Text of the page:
The problem with a wide menu, however, is that it puts the onus of the creation of the restaurant experience on the diners. At the fanciest restaurants, diners are usually forced to do the prix fixe option, where they have very few, if any, choices. The chef crafts almost the entire meal experience.
In contrast, a Chinese restaurant tries to be as accommodating as possible to its diners' potential preferences, and diners have to navigate a huge menu to figure out "what's good". In fact, the menu is sometimes filled with dishes which are obviously different permutations on the same base set of ingredients: X sauce on Y protein over Z carb. The whole experience of picking and choosing is both stressful and removes a "service" that the restaurant or chef can provide.
This factor is probably not hard to change. A fancy, authentic Chinese restaurant will most likely have a limited menu, and more responsibility will be on the chef to craft the experience.
Family Style Eating
Chinese food is traditionally consumed family-style, and Chinese restaurants have kept this tradition. For Chinese food, eating family-style provides the same kind of variety in tastes and textures as does having multiple courses in Western meals.
There is something charming, yet inherently casual, about passing big bowls or platters of food around the table to share. I'm not exactly sure why this is. Perhaps it's the hubbub caused by juggling plates and serving utensils around. Or perhaps it's the risk for spillage as food is in transit. It might be squeamishness around potentially cross-contaminating the dishes. Or, it could just be a problem with expectations, where people associate family-style with casualness and perosnal dishes as a luxury afforded by nicer restaurants.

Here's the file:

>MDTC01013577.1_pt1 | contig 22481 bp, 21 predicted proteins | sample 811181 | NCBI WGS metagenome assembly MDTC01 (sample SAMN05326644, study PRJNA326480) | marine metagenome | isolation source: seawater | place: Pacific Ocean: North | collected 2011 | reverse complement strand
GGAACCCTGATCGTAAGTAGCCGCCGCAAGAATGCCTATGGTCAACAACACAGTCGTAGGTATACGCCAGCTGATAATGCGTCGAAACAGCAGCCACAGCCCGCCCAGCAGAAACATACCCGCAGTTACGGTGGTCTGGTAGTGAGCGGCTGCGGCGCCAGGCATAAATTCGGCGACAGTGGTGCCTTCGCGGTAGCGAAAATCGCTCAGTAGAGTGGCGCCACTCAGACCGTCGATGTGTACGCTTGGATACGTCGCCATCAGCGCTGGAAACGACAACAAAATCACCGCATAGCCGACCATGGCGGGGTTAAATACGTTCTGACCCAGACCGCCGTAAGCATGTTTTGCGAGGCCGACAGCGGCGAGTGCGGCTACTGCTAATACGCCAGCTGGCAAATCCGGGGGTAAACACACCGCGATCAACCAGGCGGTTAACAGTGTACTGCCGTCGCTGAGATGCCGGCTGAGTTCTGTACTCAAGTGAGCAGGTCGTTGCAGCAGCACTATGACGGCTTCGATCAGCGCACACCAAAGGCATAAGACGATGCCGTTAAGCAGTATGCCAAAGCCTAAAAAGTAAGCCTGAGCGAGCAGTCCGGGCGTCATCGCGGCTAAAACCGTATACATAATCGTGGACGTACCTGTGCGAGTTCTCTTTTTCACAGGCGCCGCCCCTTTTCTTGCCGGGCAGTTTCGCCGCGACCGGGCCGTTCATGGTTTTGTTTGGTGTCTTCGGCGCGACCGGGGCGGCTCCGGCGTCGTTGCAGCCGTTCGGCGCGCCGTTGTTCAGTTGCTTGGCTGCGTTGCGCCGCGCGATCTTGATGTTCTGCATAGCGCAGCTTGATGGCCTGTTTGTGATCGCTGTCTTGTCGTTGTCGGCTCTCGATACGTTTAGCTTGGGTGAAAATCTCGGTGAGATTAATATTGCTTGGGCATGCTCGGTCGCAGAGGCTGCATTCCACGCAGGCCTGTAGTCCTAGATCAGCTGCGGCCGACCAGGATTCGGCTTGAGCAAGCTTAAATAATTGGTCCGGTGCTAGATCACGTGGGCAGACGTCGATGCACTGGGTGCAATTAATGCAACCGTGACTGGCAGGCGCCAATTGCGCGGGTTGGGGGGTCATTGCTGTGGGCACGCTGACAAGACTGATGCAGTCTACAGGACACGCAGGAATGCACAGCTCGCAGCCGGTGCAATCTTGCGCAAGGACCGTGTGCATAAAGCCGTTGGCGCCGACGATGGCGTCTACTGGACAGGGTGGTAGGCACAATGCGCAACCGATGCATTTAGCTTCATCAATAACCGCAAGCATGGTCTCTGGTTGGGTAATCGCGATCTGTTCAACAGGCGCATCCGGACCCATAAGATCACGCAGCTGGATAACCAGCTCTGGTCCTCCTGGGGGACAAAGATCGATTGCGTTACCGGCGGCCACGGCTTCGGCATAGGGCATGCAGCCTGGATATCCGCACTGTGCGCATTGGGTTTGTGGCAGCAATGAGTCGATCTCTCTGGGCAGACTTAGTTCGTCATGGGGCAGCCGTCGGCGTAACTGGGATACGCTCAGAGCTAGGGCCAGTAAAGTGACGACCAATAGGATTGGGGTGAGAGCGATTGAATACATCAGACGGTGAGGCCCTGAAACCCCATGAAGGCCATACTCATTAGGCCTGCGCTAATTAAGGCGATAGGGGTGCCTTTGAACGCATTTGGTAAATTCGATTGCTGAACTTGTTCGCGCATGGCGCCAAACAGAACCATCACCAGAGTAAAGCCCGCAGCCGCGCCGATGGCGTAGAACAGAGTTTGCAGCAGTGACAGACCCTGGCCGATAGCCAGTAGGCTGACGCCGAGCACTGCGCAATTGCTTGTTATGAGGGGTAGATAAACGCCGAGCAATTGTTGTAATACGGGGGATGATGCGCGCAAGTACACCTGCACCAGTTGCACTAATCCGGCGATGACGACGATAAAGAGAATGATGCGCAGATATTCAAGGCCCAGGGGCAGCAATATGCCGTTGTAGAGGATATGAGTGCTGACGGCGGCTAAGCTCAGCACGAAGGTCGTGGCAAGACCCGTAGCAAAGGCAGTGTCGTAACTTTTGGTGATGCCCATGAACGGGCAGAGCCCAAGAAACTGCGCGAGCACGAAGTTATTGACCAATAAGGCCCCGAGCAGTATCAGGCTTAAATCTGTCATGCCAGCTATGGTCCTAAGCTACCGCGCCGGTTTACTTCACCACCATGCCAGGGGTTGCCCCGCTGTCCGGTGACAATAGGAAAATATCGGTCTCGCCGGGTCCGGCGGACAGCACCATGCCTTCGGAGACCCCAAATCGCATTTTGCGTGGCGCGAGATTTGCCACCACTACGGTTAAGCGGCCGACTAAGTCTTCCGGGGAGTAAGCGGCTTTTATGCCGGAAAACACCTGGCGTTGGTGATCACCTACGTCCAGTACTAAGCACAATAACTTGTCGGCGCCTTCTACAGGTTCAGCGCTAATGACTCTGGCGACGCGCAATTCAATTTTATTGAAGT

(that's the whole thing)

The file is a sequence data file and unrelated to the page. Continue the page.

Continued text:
I am not sure if this will have to change at a fancy Chinese restaurant. Having grown up with Chinese food, I feel like individualized dishes will take away much of the character and, frankly, fun of Chinese food, but I have little experience with Chinese food served this way.
Despite the growing Chinese-American population in the US, there are a few characteristics of this audience that are possibly holding back high-end Chinese restaurants.
The first characteristic is that there is not as large of an extremely wealthy, native Chinese population in the US. The kinds of customers who can support the truly high-end Chinese restaurants in China are not yet present in the U.S., so that particular kind of dining experience is not an obvious one to bring over to the States yet.
The second characteristic is that much of the Chinese-American population is the first generation to be raised in the US. These people, who are now starting their own families, grew up with a very particular conception of Chinese food, both at home and at restaurants. Home was where you can get the home-cooked comfort food, the kind hard to find in restaurants. Chinese restaurants were either these almost-cookie-cutter establishments with standardized food (food that their native parents probably looked down on), or were very Americanized establishments with a menu and taste completely distinct from what was produced at home.
This factor is already changing over time. There are more and more wealthy Chinese immigrating to the U.S., and their demand for good Chinese food at restaurants will grow. Meanwhile, a segment of Chinese-Americans born in the US will grow older and wealthier, and will press for high-quality food experiences that echo what they had at home.
Overall the Chinese food scene in America has been evolving rapidly. Even in the last couple of decades, the culinary focus of Chinese restaurants has splintered from a focus on Cantonese and Fujianese cooking to a diverse landscape of regional establishments. The Chinese restaurant scene will continue to shift in the coming years, and I'm excited to see what will happen.